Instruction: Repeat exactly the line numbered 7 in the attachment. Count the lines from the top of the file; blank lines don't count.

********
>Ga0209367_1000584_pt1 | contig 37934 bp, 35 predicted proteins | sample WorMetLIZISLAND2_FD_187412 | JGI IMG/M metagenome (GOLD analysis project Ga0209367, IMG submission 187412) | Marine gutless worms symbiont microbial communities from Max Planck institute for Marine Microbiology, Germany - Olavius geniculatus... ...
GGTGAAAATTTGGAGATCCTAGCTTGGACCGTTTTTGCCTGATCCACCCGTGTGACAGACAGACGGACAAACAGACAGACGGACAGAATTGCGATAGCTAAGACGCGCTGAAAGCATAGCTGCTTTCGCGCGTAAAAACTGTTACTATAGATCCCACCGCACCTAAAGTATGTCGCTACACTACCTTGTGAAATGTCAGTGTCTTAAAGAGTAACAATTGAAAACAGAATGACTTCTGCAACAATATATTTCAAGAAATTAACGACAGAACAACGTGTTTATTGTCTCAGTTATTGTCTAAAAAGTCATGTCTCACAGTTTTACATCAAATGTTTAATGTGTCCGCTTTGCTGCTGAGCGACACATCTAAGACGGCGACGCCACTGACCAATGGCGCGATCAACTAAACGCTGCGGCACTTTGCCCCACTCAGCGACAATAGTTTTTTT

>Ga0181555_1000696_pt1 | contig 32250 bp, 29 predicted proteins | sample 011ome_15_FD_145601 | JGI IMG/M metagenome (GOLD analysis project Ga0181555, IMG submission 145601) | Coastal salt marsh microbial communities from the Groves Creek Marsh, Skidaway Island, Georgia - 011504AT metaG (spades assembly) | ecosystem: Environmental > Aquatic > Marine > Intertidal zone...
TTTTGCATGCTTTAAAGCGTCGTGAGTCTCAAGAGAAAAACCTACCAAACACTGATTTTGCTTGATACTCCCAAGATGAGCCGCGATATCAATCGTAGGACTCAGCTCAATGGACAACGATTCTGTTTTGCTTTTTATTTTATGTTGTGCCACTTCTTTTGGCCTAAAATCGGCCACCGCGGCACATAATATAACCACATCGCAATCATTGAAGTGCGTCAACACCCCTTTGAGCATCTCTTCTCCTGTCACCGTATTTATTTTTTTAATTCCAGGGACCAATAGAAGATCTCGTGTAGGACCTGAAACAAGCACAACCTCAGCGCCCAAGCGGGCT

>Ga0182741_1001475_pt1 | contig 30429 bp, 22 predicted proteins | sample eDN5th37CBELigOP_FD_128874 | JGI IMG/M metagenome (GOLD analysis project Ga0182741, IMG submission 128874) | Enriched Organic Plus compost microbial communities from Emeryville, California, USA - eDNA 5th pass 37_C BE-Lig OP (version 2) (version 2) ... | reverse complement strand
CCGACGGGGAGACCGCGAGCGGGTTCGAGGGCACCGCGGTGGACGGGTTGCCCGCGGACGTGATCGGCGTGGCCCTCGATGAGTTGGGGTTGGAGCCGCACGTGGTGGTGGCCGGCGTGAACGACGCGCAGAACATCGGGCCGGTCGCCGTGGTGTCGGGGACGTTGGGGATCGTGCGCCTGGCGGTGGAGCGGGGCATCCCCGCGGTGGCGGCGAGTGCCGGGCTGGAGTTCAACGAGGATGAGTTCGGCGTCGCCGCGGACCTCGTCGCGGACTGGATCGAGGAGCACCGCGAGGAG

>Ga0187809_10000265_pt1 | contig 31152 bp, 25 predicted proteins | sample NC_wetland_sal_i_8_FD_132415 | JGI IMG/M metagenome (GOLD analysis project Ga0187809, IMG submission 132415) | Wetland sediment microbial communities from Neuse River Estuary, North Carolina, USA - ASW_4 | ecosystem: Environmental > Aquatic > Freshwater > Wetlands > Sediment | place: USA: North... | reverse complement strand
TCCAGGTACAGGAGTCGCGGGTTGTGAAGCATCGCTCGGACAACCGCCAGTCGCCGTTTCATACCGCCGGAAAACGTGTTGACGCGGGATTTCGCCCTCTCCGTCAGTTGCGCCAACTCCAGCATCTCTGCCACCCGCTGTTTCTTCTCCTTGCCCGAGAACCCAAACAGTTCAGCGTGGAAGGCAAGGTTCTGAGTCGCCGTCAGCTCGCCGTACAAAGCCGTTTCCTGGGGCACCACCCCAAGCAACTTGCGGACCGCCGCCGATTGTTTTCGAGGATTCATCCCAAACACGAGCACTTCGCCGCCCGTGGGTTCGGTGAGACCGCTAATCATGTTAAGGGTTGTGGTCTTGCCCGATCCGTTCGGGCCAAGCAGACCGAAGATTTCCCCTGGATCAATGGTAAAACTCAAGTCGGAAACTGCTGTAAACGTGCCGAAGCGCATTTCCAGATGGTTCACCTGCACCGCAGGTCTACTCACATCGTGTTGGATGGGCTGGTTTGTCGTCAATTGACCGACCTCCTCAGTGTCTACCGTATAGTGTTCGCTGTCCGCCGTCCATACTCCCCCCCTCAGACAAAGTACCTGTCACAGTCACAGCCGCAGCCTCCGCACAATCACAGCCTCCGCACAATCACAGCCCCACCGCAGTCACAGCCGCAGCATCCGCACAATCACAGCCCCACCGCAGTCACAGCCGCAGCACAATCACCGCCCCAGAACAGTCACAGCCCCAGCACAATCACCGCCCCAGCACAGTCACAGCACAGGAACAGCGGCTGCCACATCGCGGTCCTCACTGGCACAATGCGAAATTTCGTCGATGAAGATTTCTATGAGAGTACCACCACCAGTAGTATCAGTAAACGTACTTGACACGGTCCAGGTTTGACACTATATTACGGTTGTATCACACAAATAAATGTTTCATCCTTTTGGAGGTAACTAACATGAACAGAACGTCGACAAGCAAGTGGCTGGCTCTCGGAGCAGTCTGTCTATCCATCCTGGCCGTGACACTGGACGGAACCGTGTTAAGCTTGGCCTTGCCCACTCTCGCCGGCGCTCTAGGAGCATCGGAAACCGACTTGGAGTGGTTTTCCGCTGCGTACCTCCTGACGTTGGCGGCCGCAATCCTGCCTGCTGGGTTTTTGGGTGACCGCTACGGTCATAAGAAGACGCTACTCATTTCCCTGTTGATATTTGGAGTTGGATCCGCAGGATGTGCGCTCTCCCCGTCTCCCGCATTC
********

>Ga0187809_10000265_pt1 | contig 31152 bp, 25 predicted proteins | sample NC_wetland_sal_i_8_FD_132415 | JGI IMG/M metagenome (GOLD analysis project Ga0187809, IMG submission 132415) | Wetland sediment microbial communities from Neuse River Estuary, North Carolina, USA - ASW_4 | ecosystem: Environmental > Aquatic > Freshwater > Wetlands > Sediment | place: USA: North... | reverse complement strand